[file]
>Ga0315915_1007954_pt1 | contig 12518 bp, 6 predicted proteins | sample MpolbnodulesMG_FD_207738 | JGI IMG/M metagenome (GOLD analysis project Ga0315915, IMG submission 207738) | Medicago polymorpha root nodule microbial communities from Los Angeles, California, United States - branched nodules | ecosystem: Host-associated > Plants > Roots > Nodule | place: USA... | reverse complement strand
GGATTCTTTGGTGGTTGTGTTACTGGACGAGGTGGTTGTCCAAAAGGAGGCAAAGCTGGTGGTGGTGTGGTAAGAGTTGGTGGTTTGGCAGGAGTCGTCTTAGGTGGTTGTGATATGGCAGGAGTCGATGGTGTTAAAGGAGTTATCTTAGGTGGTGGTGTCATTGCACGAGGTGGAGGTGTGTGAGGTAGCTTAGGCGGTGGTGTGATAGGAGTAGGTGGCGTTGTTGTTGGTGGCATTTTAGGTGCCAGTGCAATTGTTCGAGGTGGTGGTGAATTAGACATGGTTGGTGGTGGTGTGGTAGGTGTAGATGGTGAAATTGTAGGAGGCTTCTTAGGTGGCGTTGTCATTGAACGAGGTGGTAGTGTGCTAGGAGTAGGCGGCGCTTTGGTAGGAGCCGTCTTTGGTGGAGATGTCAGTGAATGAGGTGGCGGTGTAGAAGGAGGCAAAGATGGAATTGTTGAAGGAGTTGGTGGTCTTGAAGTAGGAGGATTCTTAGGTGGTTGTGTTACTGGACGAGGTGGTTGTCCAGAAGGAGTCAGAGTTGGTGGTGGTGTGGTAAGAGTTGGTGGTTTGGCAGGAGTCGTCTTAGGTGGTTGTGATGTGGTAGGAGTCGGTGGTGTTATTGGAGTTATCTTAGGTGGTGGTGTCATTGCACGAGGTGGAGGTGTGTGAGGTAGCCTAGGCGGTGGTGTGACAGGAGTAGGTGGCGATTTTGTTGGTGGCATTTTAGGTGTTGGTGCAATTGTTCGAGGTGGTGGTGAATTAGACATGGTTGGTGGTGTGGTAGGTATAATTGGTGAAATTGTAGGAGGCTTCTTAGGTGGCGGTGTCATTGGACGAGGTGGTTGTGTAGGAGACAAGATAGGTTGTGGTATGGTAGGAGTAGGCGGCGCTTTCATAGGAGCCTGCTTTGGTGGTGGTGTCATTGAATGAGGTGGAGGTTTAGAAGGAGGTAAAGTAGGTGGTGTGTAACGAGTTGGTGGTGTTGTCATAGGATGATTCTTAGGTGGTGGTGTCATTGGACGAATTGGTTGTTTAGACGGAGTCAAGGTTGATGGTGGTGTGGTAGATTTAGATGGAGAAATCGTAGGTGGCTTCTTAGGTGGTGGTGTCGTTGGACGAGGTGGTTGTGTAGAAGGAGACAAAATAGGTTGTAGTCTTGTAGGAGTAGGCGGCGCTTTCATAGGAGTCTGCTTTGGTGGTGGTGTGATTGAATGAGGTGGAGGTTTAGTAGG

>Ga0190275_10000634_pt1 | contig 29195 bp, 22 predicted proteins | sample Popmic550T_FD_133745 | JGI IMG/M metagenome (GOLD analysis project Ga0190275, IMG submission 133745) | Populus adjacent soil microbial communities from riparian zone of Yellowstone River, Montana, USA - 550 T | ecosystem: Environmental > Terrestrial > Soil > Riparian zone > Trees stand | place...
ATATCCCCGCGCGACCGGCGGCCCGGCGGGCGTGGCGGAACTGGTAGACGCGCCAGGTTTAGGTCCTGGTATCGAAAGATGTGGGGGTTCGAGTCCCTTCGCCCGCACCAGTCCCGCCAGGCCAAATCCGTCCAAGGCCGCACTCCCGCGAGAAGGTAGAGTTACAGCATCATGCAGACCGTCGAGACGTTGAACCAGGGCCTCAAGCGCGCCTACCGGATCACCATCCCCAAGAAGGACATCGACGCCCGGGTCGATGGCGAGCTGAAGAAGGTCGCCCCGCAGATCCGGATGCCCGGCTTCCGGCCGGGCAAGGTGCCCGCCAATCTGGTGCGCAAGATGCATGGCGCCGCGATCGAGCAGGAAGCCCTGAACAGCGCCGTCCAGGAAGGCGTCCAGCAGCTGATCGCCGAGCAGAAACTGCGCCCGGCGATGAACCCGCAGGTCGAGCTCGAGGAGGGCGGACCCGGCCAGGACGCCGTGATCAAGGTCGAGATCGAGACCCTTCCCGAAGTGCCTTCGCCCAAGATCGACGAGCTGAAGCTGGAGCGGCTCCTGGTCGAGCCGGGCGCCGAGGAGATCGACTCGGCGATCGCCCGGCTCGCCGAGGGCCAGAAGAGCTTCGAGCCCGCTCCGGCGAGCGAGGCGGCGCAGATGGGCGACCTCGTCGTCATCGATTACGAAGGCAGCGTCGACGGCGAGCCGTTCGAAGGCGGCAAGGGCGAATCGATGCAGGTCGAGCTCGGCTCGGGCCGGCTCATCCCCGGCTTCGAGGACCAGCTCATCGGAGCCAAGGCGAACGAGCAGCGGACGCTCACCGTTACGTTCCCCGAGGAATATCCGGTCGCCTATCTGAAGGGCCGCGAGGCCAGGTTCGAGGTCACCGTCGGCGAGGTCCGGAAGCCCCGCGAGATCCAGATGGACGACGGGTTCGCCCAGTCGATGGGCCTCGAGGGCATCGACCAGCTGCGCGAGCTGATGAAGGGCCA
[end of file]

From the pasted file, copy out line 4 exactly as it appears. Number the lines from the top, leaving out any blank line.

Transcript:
ATATCCCCGCGCGACCGGCGGCCCGGCGGGCGTGGCGGAACTGGTAGACGCGCCAGGTTTAGGTCCTGGTATCGAAAGATGTGGGGGTTCGAGTCCCTTCGCCCGCACCAGTCCCGCCAGGCCAAATCCGTCCAAGGCCGCACTCCCGCGAGAAGGTAGAGTTACAGCATCATGCAGACCGTCGAGACGTTGAACCAGGGCCTCAAGCGCGCCTACCGGATCACCATCCCCAAGAAGGACATCGACGCCCGGGTCGATGGCGAGCTGAAGAAGGTCGCCCCGCAGATCCGGATGCCCGGCTTCCGGCCGGGCAAGGTGCCCGCCAATCTGGTGCGCAAGATGCATGGCGCCGCGATCGAGCAGGAAGCCCTGAACAGCGCCGTCCAGGAAGGCGTCCAGCAGCTGATCGCCGAGCAGAAACTGCGCCCGGCGATGAACCCGCAGGTCGAGCTCGAGGAGGGCGGACCCGGCCAGGACGCCGTGATCAAGGTCGAGATCGAGACCCTTCCCGAAGTGCCTTCGCCCAAGATCGACGAGCTGAAGCTGGAGCGGCTCCTGGTCGAGCCGGGCGCCGAGGAGATCGACTCGGCGATCGCCCGGCTCGCCGAGGGCCAGAAGAGCTTCGAGCCCGCTCCGGCGAGCGAGGCGGCGCAGATGGGCGACCTCGTCGTCATCGATTACGAAGGCAGCGTCGACGGCGAGCCGTTCGAAGGCGGCAAGGGCGAATCGATGCAGGTCGAGCTCGGCTCGGGCCGGCTCATCCCCGGCTTCGAGGACCAGCTCATCGGAGCCAAGGCGAACGAGCAGCGGACGCTCACCGTTACGTTCCCCGAGGAATATCCGGTCGCCTATCTGAAGGGCCGCGAGGCCAGGTTCGAGGTCACCGTCGGCGAGGTCCGGAAGCCCCGCGAGATCCAGATGGACGACGGGTTCGCCCAGTCGATGGGCCTCGAGGGCATCGACCAGCTGCGCGAGCTGATGAAGGGCCA